Archive for July, 2016

Family Expresses Discontent Over Coroner’s Verdict

Posted on: July 19th, 2016 by Medical Negligence

The surviving family of a man who died as a result of undiagnosed injuries after a fall have announced that they hope to pursue compensation despite the coroner’s verdict.

On the 23rd May 2015, Patrick Byrne – aged eighty-seven and living in Melksham – fell in his home. He was rushed to the Royal United Hospital, Bath, where he was admitted for monitoring. After his admission, Patrick’s condition deteriorated and he began experiencing pains in his chest. Soon afterwards, Patrick found that he was unable to move his neck.

Members of Patrick’s family consistently asked medical staff to conduct a more thorough examination of his condition, yet no such examination was undertaken. Patrick was then moved to the Chippenham Community Hospital, though after another fall at that facility he was re-admitted to the Royal United Hospital.

Many weeks after the initial fall, a scan was carried out on Patrick’s neck. This revealed that the first fall and caused a compression of his spinal cord, which would account for his symptoms. Yet, despite this diagnosis, Patrick’s injury did not improve and he regrettably died on the 21st October 2015.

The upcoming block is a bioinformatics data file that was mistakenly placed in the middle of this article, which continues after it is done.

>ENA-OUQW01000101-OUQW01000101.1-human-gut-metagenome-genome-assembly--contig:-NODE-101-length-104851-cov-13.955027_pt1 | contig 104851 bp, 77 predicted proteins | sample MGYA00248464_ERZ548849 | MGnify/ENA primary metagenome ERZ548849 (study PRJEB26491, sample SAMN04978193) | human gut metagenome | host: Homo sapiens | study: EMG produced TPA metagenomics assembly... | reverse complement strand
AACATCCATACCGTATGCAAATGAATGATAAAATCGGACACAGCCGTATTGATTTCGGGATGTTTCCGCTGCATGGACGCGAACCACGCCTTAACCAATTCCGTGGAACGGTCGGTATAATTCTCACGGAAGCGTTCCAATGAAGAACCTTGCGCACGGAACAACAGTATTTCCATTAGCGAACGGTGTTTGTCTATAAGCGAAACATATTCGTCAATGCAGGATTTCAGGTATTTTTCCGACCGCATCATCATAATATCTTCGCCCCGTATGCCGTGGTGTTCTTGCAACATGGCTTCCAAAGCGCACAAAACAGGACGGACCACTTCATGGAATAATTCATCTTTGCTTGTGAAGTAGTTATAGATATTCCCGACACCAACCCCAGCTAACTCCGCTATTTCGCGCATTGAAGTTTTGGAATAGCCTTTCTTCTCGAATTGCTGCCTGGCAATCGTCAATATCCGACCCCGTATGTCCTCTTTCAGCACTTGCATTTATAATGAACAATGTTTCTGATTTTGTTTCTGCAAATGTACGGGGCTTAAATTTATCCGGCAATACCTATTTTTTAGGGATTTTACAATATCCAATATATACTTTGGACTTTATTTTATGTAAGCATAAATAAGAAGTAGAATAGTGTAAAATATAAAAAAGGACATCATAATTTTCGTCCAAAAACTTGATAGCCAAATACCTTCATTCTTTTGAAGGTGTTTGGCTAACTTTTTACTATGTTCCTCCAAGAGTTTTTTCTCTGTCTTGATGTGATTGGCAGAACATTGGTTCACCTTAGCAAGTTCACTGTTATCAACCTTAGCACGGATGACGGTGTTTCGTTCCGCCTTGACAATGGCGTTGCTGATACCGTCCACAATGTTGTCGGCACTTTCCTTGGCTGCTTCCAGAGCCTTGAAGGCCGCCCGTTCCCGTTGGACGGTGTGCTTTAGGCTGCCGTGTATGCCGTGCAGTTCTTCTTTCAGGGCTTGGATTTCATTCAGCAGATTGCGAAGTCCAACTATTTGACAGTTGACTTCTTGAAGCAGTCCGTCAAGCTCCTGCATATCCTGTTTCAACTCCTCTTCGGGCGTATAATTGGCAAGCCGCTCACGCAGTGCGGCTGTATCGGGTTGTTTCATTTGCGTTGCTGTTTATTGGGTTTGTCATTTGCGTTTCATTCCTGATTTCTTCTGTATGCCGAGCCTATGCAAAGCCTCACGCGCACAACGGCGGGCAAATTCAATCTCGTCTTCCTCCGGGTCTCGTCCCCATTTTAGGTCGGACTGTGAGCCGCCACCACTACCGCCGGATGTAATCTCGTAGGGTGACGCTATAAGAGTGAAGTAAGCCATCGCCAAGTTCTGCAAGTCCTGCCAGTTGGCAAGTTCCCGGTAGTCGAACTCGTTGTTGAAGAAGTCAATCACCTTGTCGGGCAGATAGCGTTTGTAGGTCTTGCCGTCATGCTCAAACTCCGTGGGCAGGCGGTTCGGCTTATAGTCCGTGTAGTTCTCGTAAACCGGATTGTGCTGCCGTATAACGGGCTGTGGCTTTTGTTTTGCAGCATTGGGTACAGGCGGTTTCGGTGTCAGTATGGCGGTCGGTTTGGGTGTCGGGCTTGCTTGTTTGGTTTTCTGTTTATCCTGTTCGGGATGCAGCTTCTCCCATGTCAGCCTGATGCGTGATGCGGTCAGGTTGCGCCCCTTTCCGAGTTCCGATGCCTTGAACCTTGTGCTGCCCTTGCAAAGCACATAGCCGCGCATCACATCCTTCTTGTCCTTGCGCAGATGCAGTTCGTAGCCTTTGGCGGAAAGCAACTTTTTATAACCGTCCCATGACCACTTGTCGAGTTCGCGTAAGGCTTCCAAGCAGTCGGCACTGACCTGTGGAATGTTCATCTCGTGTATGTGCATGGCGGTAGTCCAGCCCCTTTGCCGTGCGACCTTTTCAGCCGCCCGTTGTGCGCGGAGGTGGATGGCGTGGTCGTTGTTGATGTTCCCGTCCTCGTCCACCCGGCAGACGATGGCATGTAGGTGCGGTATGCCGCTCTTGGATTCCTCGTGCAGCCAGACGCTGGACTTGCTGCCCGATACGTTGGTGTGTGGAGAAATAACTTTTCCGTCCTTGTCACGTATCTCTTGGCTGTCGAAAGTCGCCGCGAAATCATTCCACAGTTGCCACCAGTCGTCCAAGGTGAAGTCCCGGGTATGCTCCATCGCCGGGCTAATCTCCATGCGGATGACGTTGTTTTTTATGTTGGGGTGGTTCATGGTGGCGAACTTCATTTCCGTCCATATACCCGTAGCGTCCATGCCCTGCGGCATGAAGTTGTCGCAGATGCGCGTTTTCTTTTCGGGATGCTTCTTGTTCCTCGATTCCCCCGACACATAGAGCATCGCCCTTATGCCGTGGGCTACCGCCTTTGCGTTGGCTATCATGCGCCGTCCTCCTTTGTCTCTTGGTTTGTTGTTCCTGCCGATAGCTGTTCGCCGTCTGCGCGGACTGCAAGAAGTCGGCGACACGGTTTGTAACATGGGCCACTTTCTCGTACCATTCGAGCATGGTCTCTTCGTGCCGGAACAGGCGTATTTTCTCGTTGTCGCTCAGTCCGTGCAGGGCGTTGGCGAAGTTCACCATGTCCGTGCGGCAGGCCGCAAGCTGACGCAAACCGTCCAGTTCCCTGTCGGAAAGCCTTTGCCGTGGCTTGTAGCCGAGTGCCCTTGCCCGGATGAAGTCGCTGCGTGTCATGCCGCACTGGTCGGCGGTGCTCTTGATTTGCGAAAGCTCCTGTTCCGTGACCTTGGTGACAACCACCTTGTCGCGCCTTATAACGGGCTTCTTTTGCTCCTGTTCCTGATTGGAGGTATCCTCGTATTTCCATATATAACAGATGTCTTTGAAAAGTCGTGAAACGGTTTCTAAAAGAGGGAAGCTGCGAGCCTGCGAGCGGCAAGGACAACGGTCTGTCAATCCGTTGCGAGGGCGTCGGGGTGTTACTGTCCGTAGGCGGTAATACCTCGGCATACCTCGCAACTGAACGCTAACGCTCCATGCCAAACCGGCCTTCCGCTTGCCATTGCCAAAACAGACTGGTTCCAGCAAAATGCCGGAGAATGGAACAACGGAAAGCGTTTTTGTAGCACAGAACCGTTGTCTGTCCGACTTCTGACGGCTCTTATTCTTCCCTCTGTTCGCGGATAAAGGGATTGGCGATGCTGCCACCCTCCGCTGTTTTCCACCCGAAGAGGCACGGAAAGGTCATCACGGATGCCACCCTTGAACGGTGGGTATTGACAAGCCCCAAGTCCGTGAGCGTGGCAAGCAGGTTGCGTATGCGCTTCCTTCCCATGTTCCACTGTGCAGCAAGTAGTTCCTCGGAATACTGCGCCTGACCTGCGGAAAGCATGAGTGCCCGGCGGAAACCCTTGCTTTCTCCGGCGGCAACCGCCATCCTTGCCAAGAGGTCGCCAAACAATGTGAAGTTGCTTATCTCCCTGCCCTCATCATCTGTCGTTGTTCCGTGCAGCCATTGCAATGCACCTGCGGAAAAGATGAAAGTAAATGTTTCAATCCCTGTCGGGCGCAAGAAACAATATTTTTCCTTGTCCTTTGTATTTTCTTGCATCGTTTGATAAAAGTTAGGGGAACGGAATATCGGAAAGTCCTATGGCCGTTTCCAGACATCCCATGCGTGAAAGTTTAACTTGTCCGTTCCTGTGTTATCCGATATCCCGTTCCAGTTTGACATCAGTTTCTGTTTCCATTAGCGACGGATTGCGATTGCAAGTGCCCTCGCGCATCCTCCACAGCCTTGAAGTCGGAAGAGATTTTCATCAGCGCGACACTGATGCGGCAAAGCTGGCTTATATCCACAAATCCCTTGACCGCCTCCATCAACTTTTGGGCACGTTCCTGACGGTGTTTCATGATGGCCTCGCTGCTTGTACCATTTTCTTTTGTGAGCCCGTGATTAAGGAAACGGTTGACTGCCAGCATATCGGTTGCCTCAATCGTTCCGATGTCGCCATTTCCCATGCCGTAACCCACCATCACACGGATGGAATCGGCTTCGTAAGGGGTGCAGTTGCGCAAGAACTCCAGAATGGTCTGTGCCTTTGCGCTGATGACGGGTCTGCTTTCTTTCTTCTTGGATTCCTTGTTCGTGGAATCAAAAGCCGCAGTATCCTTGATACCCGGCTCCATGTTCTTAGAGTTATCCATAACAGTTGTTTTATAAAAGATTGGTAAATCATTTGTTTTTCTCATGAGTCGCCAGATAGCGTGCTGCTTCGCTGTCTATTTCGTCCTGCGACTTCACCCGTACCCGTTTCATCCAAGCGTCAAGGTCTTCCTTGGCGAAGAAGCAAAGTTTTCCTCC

An inquest into the circumstances of Patrick’s death held at the Avon Coroner’s Court earlier this month. It delivered the verdict that Patrick died from natural causes, in spite of the advice of Peter Harrowing, a coroner who claims that Patrick’s death was the result of medical failings and a misdiagnosis upon first admission.

The family of the deceased have commented on the verdict, expressing their disbelief at the “bizarre” verdict. They have also indicted that they hope to pursue a claim for compensation for Patrick’s suffering and death.  Elizabeth, Patrick’s daughter, commented to the Wiltshire Times that “The standard of care my father received fell well below what should have been expected and, if the neck fracture had been diagnosed earlier, he could have had treatment which would have avoided the paralysis and his last months would not have been as distressing. The evidence was there. There were a lot of failures.”

A spokesperson for the Royal United Hospitals Bath NHS Foundation Trust has also issued a statement, claiming that “We would once again like to offer our deepest condolences to Mr Byrne’s family at this difficult time. We acknowledge that we did not always meet our own high standards of care on this occasion and for this we apologise.”